The Oystercatcher Girl
The Oystercatcher Girl
‘Set amidst the spectacular scenery of the Orkney Islands, Gabrielle Barnby’s skilfully plotted first novel is a beautifully understated story of deception and forgiveness, love and redemption.’
‘This literary, mindful novel has a spiritual quality and yet is firmly grounded in everyday predicaments of love, loss and secrets.’
Christina’s story is about life and death, and the messy complications that increase rather than diminish as time goes by. The desire for perfection in herself and other people is in danger of leaving Christine isolated from everyone she loves. Ultimately, her journey to self-knowledge will be irrevocably linked with loss.
‘The longer I live in Orkney the more I love the wild landscape and the lilting dialect, which stings the ear like the wind. I wanted to write about relationships in a way that spoke to everyone no matter where they live.’
Sarah Norquoy – also known as Norq from Ork
Set in Orkney the book is instantly familiar to me as I recognize the unique Orcadian language and words as well as places and names.
The book is ultimately about the fluctuating relationships between friends and family as it sways back and forth between the past and present day covering mental health, complex parent relationships, love, betrayal, and regret. There are wonderful descriptions of Orkney landscape and the challenges and benefits that come with living in a small place. A great one for your Christmas list.
Sara Bailey, author of Dark Water
From the opening and the ‘fleshy light of St. Magnus’ we are drawn in first and foremost by the lyrical, lilting language of this beautifully crafted novel. Barnby wraps us up in her descriptions of places drawn so clearly and with a wonderful visual sympathy.
The story of Christine’s return and the unravelling the stories she and others have told themselves over the years is set against the stunning backdrop of the landscape of Orkney. It intertwines with events and the emotions of the characters. ‘By the time Dad picked us up we were weary. The green-grey horizon rose and fell like the sea as the car swung towards the barriers.’
Secondary characters who stood out for me were Alfred, Tessa’s autocratic father – a terrifying figure in their childhood, who is diminished by age into a pathetic whining would-be monster in old age. Also, Christine’s troubled sister, Lindsay – the wildchild with mental health issues trying to find her way. Both these characters fight their respective demons with an energy that lifts them from the page so much so sometimes that they threatened to upstage the other characters. It is, ultimately, Lindsay, she who is ‘the master of the trailed fingertip’, who takes us through to the truth of the book and who guides the story towards the end. Her unreliability at the start masking her insight into what has been going on all along.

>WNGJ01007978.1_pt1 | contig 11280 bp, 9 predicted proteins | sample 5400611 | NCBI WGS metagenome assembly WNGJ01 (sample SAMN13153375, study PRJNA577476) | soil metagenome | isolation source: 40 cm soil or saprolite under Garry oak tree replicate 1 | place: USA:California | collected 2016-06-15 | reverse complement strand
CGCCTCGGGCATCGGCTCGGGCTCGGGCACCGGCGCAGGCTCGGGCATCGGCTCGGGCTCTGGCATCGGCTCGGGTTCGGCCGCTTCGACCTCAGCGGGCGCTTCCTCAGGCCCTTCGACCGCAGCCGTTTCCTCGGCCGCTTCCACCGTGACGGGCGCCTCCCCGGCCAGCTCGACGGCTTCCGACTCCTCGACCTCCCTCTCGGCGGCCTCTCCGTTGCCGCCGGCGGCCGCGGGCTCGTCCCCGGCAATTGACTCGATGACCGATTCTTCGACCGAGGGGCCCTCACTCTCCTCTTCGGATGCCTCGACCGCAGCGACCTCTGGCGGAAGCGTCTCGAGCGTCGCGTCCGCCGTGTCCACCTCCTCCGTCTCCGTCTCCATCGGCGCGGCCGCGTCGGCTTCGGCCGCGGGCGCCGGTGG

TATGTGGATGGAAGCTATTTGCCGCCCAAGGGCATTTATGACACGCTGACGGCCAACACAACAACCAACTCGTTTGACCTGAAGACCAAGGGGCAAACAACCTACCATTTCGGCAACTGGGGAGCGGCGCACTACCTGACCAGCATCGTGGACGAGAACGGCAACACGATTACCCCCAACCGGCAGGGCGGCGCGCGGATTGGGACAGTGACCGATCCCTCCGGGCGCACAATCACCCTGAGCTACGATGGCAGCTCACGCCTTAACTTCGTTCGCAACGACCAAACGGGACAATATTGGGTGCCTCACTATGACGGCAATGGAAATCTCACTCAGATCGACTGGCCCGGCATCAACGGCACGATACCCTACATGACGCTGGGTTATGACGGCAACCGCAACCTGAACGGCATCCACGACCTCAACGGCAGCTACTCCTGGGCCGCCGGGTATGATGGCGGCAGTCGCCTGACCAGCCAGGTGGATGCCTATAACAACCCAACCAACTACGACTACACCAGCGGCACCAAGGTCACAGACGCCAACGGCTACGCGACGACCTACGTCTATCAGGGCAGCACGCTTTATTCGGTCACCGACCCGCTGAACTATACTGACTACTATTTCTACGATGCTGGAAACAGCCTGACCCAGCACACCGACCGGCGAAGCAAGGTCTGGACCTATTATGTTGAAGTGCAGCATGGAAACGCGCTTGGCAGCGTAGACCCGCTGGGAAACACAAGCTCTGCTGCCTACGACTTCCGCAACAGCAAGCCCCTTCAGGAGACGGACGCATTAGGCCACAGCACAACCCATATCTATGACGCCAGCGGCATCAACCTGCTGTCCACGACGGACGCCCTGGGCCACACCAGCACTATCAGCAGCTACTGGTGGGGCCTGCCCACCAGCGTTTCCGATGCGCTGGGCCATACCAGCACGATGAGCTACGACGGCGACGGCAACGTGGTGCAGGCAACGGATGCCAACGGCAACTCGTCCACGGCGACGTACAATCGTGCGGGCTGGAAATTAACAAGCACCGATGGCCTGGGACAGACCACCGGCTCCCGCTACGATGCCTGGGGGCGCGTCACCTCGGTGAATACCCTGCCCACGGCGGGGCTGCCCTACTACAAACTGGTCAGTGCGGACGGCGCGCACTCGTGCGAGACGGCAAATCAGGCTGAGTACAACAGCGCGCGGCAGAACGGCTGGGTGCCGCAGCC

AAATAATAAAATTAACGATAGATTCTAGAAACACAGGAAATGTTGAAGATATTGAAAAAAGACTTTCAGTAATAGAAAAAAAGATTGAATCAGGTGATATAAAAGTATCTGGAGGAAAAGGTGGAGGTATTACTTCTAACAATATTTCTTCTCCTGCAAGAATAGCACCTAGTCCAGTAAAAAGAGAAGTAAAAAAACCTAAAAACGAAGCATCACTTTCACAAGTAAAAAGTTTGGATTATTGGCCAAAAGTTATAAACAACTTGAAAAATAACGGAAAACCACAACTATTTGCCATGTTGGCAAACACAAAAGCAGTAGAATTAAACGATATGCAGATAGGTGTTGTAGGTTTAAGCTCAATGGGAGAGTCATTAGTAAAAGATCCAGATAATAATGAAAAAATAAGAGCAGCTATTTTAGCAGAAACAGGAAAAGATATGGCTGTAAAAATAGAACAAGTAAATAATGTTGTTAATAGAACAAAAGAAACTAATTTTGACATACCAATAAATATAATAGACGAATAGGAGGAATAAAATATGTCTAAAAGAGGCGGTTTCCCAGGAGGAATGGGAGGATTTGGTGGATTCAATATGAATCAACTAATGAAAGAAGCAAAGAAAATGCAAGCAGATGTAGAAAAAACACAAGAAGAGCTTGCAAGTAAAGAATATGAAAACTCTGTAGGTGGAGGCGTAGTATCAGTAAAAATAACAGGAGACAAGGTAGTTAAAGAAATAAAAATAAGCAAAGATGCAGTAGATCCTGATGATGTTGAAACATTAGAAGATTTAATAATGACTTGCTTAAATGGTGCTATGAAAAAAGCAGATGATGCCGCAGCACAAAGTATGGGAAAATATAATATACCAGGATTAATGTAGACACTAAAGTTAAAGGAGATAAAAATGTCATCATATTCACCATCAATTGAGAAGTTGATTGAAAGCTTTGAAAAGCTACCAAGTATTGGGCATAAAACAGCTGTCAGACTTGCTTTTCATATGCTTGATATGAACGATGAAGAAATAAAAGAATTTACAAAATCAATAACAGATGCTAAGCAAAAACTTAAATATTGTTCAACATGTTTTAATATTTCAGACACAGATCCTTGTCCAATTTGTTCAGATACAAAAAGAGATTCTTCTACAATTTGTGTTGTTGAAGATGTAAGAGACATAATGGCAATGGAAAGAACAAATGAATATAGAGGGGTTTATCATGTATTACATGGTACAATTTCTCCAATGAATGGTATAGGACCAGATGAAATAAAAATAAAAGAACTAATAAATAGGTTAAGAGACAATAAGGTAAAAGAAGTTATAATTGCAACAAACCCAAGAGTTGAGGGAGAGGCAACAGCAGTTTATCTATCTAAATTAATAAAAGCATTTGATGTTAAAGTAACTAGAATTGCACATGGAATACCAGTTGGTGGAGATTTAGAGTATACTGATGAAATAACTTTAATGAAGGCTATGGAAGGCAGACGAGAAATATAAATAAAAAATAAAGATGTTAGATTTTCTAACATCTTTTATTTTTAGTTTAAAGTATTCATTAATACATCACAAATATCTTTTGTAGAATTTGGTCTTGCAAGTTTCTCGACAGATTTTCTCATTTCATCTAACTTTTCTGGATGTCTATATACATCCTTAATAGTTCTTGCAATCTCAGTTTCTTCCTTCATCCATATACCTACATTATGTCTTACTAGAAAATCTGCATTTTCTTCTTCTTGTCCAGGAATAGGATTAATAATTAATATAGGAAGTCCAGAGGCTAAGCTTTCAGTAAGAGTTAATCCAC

I couldn’t write about this book without mentioning the use of dialect. Barnby manages to capture the soft, sing-song tones of the Orcadian voice without missing a beat. I can hear those voices as clearly as if they were in the same room and I cannot stress enough how difficult this is to achieve – I am full of admiration for this alone.
The Oystercatcher Girl is an excellent debut novel and a wonderfully evocative and deftly woven Orcadian story.
Lexie Conyngham, author of the Murray of Letho series.
The Oystercatcher Girl is a slow, gently-paced and beautifully written novel, with strong poetic bones. Yet there is suspense there, because it’s not clear what has happened to draw Christine back to Orkney or how and why Robbie, her teenage sweetheart, died, leaving her to look after his widow and child. Christine’s own family is close to dysfunctional, and she is suspicious of old acquaintances, so this is never a comfortable read, with a growing threat in the air which comes into its own in the last few chapters. But the ending is satisfying, and the images of the setting will linger in my mind for a long time.
Link to Indie writer for April: Gabrielle Barnby
Gabrielle Barnby writes in detail of everyday routine, of the beauty of the countryside or sordid appearance of a street and of the confusion Christine feels. Tessa appears to be an enigma; a butterfly or an oystercatcher, scampering with the tide. She gave up music on a whim, she shows little sign of grief for her husband and yet she is a caring mother. We see Robbie through the eyes of others and through a bundle of letters, which hint at the secrets we do not understand.
As the story progresses, Christine finds herself endangered by past deeds. Can she find contentment and a sense of belonging or will happiness be elusive? This literary, mindful novel has a spiritual quality and yet is firmly grounded in everyday predicaments of love, loss and secrets.
The Oystercatcher Girl is an evocative, beautifully written book that lives up to its wonderfully drawn cover. It starts with a funeral and, throughout the book we follow the lives of Tessa, Christine and her unstable sister, Lindsay. Told from Christine’s point of view, the reader discovers many secrets in a place where secrets are hard to keep. The Orkney landscape is as much a character as the people we come to care about. Gabrielle has captured the essence of being a part of a close community yet remaining on its boundaries. The book is a mystery, a romance and a literary work – and running through its pages, the trilling of Oystercatchers. More Amazon Reviews
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